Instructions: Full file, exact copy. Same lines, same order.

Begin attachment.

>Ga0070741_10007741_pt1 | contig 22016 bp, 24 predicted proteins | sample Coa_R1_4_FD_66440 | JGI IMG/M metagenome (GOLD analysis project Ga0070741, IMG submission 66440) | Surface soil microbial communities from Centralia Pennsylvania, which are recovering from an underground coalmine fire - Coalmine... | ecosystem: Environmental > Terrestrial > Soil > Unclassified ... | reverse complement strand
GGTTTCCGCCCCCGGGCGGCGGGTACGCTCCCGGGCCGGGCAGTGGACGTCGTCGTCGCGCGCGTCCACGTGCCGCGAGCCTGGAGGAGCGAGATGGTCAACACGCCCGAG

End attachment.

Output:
>Ga0070741_10007741_pt1 | contig 22016 bp, 24 predicted proteins | sample Coa_R1_4_FD_66440 | JGI IMG/M metagenome (GOLD analysis project Ga0070741, IMG submission 66440) | Surface soil microbial communities from Centralia Pennsylvania, which are recovering from an underground coalmine fire - Coalmine... | ecosystem: Environmental > Terrestrial > Soil > Unclassified ... | reverse complement strand
GGTTTCCGCCCCCGGGCGGCGGGTACGCTCCCGGGCCGGGCAGTGGACGTCGTCGTCGCGCGCGTCCACGTGCCGCGAGCCTGGAGGAGCGAGATGGTCAACACGCCCGAG